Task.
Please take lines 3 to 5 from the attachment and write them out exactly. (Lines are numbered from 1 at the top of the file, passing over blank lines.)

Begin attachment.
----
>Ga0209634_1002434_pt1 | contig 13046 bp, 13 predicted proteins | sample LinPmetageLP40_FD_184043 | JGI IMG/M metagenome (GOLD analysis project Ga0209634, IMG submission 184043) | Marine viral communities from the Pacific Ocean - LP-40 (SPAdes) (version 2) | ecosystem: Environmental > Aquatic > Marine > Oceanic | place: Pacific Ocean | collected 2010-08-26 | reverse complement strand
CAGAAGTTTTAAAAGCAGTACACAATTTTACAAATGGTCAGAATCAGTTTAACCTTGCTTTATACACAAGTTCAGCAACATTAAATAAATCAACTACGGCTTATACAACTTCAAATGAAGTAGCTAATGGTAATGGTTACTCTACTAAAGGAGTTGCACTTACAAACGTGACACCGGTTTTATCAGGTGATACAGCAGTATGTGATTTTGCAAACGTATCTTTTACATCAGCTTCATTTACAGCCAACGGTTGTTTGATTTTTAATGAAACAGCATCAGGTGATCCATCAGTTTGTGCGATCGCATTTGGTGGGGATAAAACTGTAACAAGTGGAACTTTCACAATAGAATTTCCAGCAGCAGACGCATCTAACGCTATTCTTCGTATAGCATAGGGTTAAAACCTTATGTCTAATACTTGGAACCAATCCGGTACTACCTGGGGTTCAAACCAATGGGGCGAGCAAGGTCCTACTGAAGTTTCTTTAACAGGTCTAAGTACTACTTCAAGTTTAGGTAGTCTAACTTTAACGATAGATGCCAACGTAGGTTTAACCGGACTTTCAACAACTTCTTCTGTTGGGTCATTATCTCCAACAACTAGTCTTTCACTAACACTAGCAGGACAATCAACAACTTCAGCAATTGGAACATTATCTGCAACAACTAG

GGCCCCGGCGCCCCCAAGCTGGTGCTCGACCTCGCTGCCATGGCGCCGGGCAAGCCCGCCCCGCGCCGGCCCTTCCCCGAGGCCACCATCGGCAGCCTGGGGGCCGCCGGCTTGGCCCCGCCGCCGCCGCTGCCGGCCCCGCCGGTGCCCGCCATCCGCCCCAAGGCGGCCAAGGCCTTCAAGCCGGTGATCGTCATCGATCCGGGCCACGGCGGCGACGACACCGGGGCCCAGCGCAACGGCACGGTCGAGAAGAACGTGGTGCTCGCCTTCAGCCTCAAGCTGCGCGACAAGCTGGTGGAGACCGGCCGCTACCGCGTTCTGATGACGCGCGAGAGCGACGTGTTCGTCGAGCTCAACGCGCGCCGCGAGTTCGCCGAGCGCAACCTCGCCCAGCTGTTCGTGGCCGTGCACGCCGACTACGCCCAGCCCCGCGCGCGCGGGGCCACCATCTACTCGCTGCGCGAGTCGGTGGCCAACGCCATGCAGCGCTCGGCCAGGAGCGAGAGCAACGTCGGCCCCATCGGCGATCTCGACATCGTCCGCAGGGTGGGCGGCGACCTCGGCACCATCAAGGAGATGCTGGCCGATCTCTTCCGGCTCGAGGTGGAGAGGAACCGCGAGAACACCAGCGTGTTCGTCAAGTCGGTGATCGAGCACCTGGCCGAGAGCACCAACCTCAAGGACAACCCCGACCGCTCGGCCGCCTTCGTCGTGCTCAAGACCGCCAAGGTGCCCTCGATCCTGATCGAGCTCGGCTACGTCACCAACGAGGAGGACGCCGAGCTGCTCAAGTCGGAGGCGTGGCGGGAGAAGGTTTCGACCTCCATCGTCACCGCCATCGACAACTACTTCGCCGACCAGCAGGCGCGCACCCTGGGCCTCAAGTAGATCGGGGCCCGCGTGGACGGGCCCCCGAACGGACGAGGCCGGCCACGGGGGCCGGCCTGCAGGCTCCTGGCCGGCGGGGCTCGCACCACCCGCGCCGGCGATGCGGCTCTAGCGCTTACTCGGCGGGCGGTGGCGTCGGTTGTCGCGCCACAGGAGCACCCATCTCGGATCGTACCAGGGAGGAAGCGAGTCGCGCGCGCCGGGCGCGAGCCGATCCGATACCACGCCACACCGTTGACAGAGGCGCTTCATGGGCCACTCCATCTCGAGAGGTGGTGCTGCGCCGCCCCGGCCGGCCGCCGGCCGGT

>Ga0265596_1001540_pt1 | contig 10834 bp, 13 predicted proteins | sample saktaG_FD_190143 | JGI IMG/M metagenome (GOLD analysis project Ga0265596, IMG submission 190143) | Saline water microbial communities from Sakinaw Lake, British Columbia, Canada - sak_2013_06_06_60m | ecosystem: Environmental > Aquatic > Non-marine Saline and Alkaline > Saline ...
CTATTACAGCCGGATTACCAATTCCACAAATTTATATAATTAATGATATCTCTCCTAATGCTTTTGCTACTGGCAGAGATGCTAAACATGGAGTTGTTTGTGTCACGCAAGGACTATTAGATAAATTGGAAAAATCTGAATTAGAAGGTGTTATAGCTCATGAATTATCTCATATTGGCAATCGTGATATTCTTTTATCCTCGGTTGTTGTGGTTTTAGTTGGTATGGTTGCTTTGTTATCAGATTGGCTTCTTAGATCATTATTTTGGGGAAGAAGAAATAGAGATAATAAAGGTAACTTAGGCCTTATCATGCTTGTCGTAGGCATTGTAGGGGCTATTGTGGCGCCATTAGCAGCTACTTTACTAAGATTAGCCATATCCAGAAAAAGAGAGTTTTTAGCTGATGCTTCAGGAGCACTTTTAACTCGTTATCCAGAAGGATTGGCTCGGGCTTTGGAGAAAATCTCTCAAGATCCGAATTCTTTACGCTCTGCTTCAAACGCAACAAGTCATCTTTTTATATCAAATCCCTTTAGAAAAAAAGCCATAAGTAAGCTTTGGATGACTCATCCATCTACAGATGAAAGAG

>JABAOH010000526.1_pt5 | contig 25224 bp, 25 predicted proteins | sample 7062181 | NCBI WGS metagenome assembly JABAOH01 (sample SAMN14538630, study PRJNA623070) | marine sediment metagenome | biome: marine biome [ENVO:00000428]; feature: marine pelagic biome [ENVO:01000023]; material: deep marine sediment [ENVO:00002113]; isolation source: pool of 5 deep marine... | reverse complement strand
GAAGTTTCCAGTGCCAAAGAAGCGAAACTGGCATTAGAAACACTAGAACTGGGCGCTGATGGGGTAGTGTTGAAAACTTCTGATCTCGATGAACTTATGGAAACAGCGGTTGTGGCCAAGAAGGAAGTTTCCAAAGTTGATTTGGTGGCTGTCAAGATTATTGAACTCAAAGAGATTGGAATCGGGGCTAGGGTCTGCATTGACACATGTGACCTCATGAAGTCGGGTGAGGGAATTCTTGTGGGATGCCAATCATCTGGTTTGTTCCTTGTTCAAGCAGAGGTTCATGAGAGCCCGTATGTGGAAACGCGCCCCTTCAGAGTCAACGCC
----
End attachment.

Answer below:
GGCCCCGGCGCCCCCAAGCTGGTGCTCGACCTCGCTGCCATGGCGCCGGGCAAGCCCGCCCCGCGCCGGCCCTTCCCCGAGGCCACCATCGGCAGCCTGGGGGCCGCCGGCTTGGCCCCGCCGCCGCCGCTGCCGGCCCCGCCGGTGCCCGCCATCCGCCCCAAGGCGGCCAAGGCCTTCAAGCCGGTGATCGTCATCGATCCGGGCCACGGCGGCGACGACACCGGGGCCCAGCGCAACGGCACGGTCGAGAAGAACGTGGTGCTCGCCTTCAGCCTCAAGCTGCGCGACAAGCTGGTGGAGACCGGCCGCTACCGCGTTCTGATGACGCGCGAGAGCGACGTGTTCGTCGAGCTCAACGCGCGCCGCGAGTTCGCCGAGCGCAACCTCGCCCAGCTGTTCGTGGCCGTGCACGCCGACTACGCCCAGCCCCGCGCGCGCGGGGCCACCATCTACTCGCTGCGCGAGTCGGTGGCCAACGCCATGCAGCGCTCGGCCAGGAGCGAGAGCAACGTCGGCCCCATCGGCGATCTCGACATCGTCCGCAGGGTGGGCGGCGACCTCGGCACCATCAAGGAGATGCTGGCCGATCTCTTCCGGCTCGAGGTGGAGAGGAACCGCGAGAACACCAGCGTGTTCGTCAAGTCGGTGATCGAGCACCTGGCCGAGAGCACCAACCTCAAGGACAACCCCGACCGCTCGGCCGCCTTCGTCGTGCTCAAGACCGCCAAGGTGCCCTCGATCCTGATCGAGCTCGGCTACGTCACCAACGAGGAGGACGCCGAGCTGCTCAAGTCGGAGGCGTGGCGGGAGAAGGTTTCGACCTCCATCGTCACCGCCATCGACAACTACTTCGCCGACCAGCAGGCGCGCACCCTGGGCCTCAAGTAGATCGGGGCCCGCGTGGACGGGCCCCCGAACGGACGAGGCCGGCCACGGGGGCCGGCCTGCAGGCTCCTGGCCGGCGGGGCTCGCACCACCCGCGCCGGCGATGCGGCTCTAGCGCTTACTCGGCGGGCGGTGGCGTCGGTTGTCGCGCCACAGGAGCACCCATCTCGGATCGTACCAGGGAGGAAGCGAGTCGCGCGCGCCGGGCGCGAGCCGATCCGATACCACGCCACACCGTTGACAGAGGCGCTTCATGGGCCACTCCATCTCGAGAGGTGGTGCTGCGCCGCCCCGGCCGGCCGCCGGCCGGT

>Ga0265596_1001540_pt1 | contig 10834 bp, 13 predicted proteins | sample saktaG_FD_190143 | JGI IMG/M metagenome (GOLD analysis project Ga0265596, IMG submission 190143) | Saline water microbial communities from Sakinaw Lake, British Columbia, Canada - sak_2013_06_06_60m | ecosystem: Environmental > Aquatic > Non-marine Saline and Alkaline > Saline ...
CTATTACAGCCGGATTACCAATTCCACAAATTTATATAATTAATGATATCTCTCCTAATGCTTTTGCTACTGGCAGAGATGCTAAACATGGAGTTGTTTGTGTCACGCAAGGACTATTAGATAAATTGGAAAAATCTGAATTAGAAGGTGTTATAGCTCATGAATTATCTCATATTGGCAATCGTGATATTCTTTTATCCTCGGTTGTTGTGGTTTTAGTTGGTATGGTTGCTTTGTTATCAGATTGGCTTCTTAGATCATTATTTTGGGGAAGAAGAAATAGAGATAATAAAGGTAACTTAGGCCTTATCATGCTTGTCGTAGGCATTGTAGGGGCTATTGTGGCGCCATTAGCAGCTACTTTACTAAGATTAGCCATATCCAGAAAAAGAGAGTTTTTAGCTGATGCTTCAGGAGCACTTTTAACTCGTTATCCAGAAGGATTGGCTCGGGCTTTGGAGAAAATCTCTCAAGATCCGAATTCTTTACGCTCTGCTTCAAACGCAACAAGTCATCTTTTTATATCAAATCCCTTTAGAAAAAAAGCCATAAGTAAGCTTTGGATGACTCATCCATCTACAGATGAAAGAG